I am pleased to present a long and interesting conversation with Roxi DLite; a lady that seemed to appear from nowhere a few years ago and joined the ranks of burlesque royalty with astonishing speed. In what seemed like no time at all she was on stage at The Burlesque Hall of Fame Weekend in 2009 competing for the title, which for many people who didn’t know anything about her might as well have been a debut performance. Everything impressed me – the costume, the concept, her confidence, the additional skill she displayed when her diamond hoop descended. The judges were clearly impressed too, as she was declared 1st Runner Up. And then the very next year, she went one better and took the title, joining the ranks of some of the finest performers burlesque has ever known! Just incredible.
I have so enjoyed the times I have spent chatting to and hanging out with Roxi. She’s grounded, she plans ahead, she works hard, and she can certainly play hard!
I believe that when it comes to burlesque, or indeed any type of performance, some people begin their careers with an extra advantage – an innate instinct for their craft, a natural way of moving and communicating, with an unquestionable authority that makes it all seem so effortless and engaging. I am always at ease when Roxi is announced – scrutinising a performance from the moment it begins has become rather automatic and necessary for me, but when Roxi is onstage I can just sit back and enjoy it…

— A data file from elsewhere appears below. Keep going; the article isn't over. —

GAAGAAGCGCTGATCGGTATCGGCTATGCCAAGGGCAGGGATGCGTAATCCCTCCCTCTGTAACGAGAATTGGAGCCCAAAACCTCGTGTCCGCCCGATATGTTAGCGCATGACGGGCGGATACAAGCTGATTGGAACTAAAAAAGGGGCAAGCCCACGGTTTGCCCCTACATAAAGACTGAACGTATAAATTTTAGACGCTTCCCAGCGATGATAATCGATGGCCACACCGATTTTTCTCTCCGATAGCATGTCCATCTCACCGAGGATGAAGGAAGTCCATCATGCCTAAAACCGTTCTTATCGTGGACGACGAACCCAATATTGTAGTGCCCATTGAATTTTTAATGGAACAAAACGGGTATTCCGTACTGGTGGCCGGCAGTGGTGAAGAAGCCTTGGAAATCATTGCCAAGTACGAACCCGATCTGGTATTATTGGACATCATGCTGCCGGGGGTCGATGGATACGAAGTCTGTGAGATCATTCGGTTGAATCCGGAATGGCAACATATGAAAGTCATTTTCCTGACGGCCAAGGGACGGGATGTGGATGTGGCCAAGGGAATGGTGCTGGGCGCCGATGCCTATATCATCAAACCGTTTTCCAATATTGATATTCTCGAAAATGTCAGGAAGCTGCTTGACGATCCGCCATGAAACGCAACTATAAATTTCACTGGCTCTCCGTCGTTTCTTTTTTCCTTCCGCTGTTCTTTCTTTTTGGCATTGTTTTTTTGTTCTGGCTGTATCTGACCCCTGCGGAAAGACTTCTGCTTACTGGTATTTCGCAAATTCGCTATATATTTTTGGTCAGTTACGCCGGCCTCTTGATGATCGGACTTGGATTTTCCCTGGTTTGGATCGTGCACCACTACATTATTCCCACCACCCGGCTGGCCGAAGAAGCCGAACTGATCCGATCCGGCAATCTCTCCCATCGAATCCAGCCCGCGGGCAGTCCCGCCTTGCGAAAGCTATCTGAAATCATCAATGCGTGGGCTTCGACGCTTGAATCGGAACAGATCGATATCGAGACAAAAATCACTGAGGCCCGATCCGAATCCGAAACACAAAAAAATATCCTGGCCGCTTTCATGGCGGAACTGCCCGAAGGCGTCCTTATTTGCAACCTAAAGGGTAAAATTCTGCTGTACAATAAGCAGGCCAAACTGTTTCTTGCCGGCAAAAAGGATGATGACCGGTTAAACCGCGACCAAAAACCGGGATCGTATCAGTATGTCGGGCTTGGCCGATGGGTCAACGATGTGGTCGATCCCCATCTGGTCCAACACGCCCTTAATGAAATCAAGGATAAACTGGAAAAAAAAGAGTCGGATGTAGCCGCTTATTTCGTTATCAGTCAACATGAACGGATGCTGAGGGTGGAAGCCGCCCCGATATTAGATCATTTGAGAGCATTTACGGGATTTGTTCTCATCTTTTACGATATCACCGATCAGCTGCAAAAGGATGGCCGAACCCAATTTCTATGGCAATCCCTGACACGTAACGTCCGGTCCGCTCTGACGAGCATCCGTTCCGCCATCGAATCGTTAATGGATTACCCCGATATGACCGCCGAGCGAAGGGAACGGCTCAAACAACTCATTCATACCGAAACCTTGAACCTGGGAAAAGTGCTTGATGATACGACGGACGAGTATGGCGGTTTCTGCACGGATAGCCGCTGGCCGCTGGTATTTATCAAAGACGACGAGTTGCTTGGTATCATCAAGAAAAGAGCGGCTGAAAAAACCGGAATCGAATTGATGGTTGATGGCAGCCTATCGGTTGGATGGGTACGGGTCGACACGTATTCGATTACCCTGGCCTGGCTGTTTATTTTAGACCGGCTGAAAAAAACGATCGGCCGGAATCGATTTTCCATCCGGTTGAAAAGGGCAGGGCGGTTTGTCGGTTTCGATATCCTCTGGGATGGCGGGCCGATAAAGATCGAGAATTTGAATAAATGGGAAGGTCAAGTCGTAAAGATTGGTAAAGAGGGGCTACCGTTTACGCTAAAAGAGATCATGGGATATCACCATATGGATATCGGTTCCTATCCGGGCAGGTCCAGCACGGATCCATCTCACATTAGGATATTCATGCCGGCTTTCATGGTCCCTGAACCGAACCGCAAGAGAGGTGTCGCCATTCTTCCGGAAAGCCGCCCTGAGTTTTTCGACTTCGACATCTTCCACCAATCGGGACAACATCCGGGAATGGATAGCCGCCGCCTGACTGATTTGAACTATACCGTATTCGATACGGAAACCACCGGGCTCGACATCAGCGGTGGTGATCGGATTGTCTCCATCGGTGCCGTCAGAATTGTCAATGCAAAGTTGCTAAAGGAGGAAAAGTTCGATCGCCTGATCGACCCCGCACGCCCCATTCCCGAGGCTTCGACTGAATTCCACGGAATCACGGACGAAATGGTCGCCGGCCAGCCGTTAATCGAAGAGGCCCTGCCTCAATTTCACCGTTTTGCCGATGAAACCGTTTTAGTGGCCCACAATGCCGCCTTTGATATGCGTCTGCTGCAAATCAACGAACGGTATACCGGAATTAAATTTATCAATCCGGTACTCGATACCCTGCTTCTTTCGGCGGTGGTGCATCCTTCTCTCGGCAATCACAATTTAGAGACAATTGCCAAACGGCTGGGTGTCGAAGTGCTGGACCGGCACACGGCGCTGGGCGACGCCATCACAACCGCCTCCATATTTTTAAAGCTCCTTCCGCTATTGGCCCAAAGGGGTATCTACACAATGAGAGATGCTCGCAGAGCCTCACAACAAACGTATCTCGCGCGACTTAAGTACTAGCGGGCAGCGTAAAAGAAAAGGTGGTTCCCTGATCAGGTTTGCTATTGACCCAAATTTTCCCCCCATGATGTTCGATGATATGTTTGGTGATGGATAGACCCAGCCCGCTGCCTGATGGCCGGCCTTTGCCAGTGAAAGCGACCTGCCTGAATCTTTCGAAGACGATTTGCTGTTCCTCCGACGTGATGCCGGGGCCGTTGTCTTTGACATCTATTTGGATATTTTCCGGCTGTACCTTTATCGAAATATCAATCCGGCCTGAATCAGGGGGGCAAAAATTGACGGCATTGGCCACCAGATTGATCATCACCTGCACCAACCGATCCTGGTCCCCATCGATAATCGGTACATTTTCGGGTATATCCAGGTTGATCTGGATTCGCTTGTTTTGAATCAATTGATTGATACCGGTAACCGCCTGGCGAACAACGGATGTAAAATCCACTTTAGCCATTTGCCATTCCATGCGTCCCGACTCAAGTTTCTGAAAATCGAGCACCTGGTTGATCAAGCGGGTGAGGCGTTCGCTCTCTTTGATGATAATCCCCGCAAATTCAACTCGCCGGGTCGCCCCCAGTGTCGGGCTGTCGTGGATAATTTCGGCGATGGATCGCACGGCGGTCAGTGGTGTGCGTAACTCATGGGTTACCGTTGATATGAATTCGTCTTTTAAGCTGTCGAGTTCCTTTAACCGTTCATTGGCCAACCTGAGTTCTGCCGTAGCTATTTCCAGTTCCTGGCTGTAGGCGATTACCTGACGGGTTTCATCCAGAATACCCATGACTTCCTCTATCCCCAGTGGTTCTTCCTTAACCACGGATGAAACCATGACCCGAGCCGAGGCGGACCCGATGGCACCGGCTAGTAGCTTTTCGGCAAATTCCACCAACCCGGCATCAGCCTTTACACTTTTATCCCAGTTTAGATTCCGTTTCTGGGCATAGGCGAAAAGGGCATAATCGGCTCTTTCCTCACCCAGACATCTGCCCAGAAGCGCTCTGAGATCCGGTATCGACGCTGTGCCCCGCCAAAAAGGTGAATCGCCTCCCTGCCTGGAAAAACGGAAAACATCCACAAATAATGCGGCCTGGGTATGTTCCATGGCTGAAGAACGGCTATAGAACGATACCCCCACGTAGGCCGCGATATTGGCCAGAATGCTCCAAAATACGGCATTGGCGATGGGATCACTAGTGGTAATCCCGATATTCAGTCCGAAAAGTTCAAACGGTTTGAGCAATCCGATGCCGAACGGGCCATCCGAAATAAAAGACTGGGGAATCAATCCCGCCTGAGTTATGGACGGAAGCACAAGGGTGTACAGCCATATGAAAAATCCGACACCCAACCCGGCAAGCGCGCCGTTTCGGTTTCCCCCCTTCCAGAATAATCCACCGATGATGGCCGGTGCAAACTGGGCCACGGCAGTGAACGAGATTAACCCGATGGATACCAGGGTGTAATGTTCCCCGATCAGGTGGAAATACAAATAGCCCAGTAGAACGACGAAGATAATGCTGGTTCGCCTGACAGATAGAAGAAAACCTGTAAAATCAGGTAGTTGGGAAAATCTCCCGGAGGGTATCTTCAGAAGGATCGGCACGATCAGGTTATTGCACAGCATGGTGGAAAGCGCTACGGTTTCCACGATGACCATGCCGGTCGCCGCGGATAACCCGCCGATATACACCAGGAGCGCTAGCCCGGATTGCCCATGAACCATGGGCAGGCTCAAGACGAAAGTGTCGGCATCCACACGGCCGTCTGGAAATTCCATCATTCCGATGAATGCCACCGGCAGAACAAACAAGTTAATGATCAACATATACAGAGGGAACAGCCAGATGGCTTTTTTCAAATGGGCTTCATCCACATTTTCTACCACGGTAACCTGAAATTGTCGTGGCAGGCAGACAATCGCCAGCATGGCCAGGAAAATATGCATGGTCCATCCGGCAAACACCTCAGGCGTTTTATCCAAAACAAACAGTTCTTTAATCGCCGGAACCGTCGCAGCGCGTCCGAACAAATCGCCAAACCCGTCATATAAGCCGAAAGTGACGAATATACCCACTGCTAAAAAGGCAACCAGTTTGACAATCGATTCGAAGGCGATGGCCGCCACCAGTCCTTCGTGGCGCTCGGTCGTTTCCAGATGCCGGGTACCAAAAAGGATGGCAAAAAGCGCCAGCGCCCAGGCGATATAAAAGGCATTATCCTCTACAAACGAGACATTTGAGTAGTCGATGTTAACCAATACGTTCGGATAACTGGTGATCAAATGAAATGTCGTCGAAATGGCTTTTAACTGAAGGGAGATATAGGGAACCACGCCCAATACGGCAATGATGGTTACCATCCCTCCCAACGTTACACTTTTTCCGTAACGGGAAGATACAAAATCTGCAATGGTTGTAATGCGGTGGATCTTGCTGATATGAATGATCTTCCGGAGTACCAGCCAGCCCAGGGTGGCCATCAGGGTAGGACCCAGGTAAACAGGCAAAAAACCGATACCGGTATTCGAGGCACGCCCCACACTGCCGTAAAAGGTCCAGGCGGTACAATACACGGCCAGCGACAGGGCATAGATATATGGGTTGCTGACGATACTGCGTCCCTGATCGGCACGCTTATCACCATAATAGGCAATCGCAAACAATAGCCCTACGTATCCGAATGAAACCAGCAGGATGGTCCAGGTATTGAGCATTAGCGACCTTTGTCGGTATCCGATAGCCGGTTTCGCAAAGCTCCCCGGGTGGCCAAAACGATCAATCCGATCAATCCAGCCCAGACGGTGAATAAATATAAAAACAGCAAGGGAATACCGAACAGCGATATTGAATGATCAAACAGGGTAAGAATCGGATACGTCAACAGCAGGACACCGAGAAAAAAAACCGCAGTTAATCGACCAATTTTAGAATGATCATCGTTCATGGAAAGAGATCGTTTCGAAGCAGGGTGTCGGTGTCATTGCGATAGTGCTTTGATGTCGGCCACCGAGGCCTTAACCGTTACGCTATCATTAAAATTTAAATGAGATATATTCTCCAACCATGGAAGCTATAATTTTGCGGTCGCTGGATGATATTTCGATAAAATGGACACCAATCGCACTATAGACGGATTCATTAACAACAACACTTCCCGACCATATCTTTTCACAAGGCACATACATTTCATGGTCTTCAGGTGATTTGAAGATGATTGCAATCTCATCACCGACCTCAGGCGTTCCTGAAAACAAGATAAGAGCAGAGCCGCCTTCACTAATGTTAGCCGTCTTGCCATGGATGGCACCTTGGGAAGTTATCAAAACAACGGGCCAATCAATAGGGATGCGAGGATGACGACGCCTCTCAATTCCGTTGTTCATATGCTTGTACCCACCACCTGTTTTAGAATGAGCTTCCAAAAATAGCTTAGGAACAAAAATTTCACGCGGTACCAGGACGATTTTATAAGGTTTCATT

(And for the first time, I can include self-portraits of the performer being interviewed – truly a woman of many talents!)
So Roxi, shall we start by talking about your upbringing and family?
As a small child I grew up in a small town called Ahamsburg, with my mother and father. I was always a pretty independent child, I remember sneaking away, riding my Cabbage Patch Kids three wheeler around the neighbourhood and sneaking into neighbours yards picking their flowers for my mom and eating rhubarb out their gardens while they chased me away. I was a tomboy believe it or not. I use to take mud, wrap it up in a leaf and go from door to door and try to sell them saying they were freshly made cabbage rolls, what an entrepreneur I was.